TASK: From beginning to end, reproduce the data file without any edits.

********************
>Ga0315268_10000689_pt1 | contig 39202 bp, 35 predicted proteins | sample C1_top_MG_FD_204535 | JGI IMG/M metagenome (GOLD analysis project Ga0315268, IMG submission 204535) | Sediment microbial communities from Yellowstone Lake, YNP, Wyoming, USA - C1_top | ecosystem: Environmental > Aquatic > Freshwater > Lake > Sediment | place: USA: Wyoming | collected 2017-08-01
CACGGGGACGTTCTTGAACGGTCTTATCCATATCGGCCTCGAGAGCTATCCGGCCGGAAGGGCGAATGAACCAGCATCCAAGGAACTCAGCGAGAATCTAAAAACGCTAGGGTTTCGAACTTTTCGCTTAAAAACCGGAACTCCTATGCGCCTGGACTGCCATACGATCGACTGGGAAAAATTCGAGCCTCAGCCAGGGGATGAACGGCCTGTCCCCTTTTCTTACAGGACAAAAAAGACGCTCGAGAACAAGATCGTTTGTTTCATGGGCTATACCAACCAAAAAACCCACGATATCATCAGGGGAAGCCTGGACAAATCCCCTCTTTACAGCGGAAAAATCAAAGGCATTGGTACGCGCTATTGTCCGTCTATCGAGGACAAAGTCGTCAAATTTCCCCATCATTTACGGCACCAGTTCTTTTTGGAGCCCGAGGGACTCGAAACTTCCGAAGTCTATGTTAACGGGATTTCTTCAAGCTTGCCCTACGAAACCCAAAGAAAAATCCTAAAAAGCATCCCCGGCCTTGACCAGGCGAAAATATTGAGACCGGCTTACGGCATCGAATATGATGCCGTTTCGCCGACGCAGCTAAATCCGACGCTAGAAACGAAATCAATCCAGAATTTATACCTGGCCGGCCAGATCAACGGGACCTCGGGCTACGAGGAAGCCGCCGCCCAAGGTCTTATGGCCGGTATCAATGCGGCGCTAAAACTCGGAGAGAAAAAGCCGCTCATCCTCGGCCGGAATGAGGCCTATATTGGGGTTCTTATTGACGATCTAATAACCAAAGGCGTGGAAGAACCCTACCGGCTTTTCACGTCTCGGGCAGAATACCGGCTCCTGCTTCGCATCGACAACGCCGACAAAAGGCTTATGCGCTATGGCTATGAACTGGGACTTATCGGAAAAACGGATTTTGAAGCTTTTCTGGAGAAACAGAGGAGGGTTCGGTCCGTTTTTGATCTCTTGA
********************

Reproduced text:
>Ga0315268_10000689_pt1 | contig 39202 bp, 35 predicted proteins | sample C1_top_MG_FD_204535 | JGI IMG/M metagenome (GOLD analysis project Ga0315268, IMG submission 204535) | Sediment microbial communities from Yellowstone Lake, YNP, Wyoming, USA - C1_top | ecosystem: Environmental > Aquatic > Freshwater > Lake > Sediment | place: USA: Wyoming | collected 2017-08-01
CACGGGGACGTTCTTGAACGGTCTTATCCATATCGGCCTCGAGAGCTATCCGGCCGGAAGGGCGAATGAACCAGCATCCAAGGAACTCAGCGAGAATCTAAAAACGCTAGGGTTTCGAACTTTTCGCTTAAAAACCGGAACTCCTATGCGCCTGGACTGCCATACGATCGACTGGGAAAAATTCGAGCCTCAGCCAGGGGATGAACGGCCTGTCCCCTTTTCTTACAGGACAAAAAAGACGCTCGAGAACAAGATCGTTTGTTTCATGGGCTATACCAACCAAAAAACCCACGATATCATCAGGGGAAGCCTGGACAAATCCCCTCTTTACAGCGGAAAAATCAAAGGCATTGGTACGCGCTATTGTCCGTCTATCGAGGACAAAGTCGTCAAATTTCCCCATCATTTACGGCACCAGTTCTTTTTGGAGCCCGAGGGACTCGAAACTTCCGAAGTCTATGTTAACGGGATTTCTTCAAGCTTGCCCTACGAAACCCAAAGAAAAATCCTAAAAAGCATCCCCGGCCTTGACCAGGCGAAAATATTGAGACCGGCTTACGGCATCGAATATGATGCCGTTTCGCCGACGCAGCTAAATCCGACGCTAGAAACGAAATCAATCCAGAATTTATACCTGGCCGGCCAGATCAACGGGACCTCGGGCTACGAGGAAGCCGCCGCCCAAGGTCTTATGGCCGGTATCAATGCGGCGCTAAAACTCGGAGAGAAAAAGCCGCTCATCCTCGGCCGGAATGAGGCCTATATTGGGGTTCTTATTGACGATCTAATAACCAAAGGCGTGGAAGAACCCTACCGGCTTTTCACGTCTCGGGCAGAATACCGGCTCCTGCTTCGCATCGACAACGCCGACAAAAGGCTTATGCGCTATGGCTATGAACTGGGACTTATCGGAAAAACGGATTTTGAAGCTTTTCTGGAGAAACAGAGGAGGGTTCGGTCCGTTTTTGATCTCTTGA